"A strike could accelerate the procurement of the bomb," claimed Dagan, who spoke at a conference held at the National Security Studies Institute in Tel Aviv. "An attack isn't enough to stop the project."
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Dagan posited that military action would align the Iranian population behind the regime, thus solving the country's political and financial problems.
Meir Dagan at conference (Photo: Yaron Brener)
Moreover, he asserted that in the case of an Israeli strike, Iran could declare before the world that it was attacked even while adhering to agreements made with the International Atomic Energy Agency – by a country that reportedly possess "strategic capabilities."
"We would provide them with the legitimacy to achieve nuclear capabilities for military purposes," he said.
'Sanctions more effective'
The former chief of the secret service postulated that economic sanctions are more effective than military action.
"The military option must be given serious consideration. The fact that it is being waved around as means of deterrence does not deter the Iranians, but could provide the answer to their nuclear aspirations," he said. "The ability to stop the Iranian nuclear program in a military strike, at this point, is very limited."
Officials speaking at the conference hinted that the option of an attack on the Islamic Republic's nuclear facilities is not only on the table, but is more viable than ever.
Former Military Intelligence Chief Amos Yadlin said that the a nuclear Iran is more dangerous than the consequences of a strike, but suggested that Israel won't be the one to lead military efforts against the country.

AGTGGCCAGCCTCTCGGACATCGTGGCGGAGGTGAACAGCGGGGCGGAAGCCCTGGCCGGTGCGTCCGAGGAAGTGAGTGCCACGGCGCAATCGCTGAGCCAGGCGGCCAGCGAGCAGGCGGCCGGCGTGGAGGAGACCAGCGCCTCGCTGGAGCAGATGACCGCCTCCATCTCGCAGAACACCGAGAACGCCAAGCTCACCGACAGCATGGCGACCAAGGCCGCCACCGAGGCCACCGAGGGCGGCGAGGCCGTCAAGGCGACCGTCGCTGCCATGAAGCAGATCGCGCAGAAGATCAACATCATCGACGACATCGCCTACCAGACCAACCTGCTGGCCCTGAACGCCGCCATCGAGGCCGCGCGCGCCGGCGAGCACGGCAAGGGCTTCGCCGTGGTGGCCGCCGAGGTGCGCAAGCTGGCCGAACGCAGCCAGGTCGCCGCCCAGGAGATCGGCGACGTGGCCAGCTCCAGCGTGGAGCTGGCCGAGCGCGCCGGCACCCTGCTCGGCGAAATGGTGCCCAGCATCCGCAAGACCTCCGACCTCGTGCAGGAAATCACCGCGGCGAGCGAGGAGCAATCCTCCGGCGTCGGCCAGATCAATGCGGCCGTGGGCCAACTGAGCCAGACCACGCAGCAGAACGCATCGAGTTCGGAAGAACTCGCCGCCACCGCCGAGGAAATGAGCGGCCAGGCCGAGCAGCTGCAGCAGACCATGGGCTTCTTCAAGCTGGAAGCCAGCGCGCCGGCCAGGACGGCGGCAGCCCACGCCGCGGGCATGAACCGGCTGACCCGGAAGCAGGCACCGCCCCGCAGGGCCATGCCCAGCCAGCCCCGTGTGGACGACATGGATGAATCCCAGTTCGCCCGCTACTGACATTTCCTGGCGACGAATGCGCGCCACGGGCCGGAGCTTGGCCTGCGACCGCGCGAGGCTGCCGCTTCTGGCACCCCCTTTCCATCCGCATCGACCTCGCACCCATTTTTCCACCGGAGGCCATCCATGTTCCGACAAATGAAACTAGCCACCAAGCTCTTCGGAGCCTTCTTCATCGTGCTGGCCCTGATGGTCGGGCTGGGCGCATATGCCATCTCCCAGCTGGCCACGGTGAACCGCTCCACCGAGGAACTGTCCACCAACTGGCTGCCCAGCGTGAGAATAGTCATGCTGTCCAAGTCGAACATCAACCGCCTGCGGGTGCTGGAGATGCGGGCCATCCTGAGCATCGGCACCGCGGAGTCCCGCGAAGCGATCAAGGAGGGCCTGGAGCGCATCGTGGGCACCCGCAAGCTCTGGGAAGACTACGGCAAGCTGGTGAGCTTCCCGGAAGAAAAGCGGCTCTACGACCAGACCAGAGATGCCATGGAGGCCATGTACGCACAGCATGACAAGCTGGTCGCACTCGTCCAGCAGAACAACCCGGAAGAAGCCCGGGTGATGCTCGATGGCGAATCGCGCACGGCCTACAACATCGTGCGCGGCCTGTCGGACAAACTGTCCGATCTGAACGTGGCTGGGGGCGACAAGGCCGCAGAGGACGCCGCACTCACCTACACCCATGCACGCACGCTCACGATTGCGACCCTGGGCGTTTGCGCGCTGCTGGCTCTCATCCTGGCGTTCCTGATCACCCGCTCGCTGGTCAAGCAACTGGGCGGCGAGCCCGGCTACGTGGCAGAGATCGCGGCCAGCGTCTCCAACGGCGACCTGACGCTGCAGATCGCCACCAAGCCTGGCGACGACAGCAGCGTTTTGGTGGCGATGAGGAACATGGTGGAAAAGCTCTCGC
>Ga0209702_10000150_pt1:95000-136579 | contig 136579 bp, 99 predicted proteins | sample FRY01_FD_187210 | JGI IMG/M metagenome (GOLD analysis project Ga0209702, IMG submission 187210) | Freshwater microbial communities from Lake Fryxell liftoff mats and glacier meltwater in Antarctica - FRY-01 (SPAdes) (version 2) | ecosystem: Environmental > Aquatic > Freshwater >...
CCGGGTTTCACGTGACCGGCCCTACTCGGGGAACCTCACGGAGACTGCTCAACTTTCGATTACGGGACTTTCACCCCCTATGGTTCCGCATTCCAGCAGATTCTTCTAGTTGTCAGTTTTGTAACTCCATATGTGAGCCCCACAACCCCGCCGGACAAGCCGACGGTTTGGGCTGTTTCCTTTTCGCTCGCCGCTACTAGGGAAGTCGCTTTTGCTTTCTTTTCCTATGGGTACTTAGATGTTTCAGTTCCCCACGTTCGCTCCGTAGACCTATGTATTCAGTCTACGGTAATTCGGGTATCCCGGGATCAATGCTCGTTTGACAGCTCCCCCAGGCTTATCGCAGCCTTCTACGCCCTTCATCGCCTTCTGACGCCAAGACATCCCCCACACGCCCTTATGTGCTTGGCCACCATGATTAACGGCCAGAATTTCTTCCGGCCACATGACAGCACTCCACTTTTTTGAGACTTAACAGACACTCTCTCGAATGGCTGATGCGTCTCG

US Ambassador to Israel Daniel Shapiro said that Tehran must take concrete steps to dissipate the international community's concern over its atom program. He added that the window of opportunity for talks is closing, and that the US will bolster pressure on Iran until it achieves its goal of barring it from obtaining nuclear weapons.
Ashkenazi on Wednesday (Photo: Yaron Brener)
Gabi Ashkenazi, the IDF's former chief of staff, said that there is still time for diplomacy and economic sanctions, but added that the use of military force in Iran should remain a possibility.
Action in moment of truth
Uzi Arad, a former national security adviser to Prime Minister Benjamin Netanyahu, said during the conference that while the US is capable of attacking the Islamic Republic, "the challenge isn't to strike Iran but to prevent it from becoming nuclear in the long run."
He called on the US to project determination to use "other means" if its objectives are not reached through talks, noting that the American government is aware that the consequences of "inaction in the moment of truth" would destabilize the Middle East and compromise American interests in Asia.
Earlier in the conference, Defense Minister Ehud Barak said that Israel's government "will make decisions on issues vital to the Jewish people's future and security by itself."
He remarked that the US and Israel differ in attitudes towards the Iranian issue and "the ticking of the clocks." Nevertheless, he stressed that the US is aware that Israel will decide independently whether to mount a military operation against Iran's nuclear facilities.
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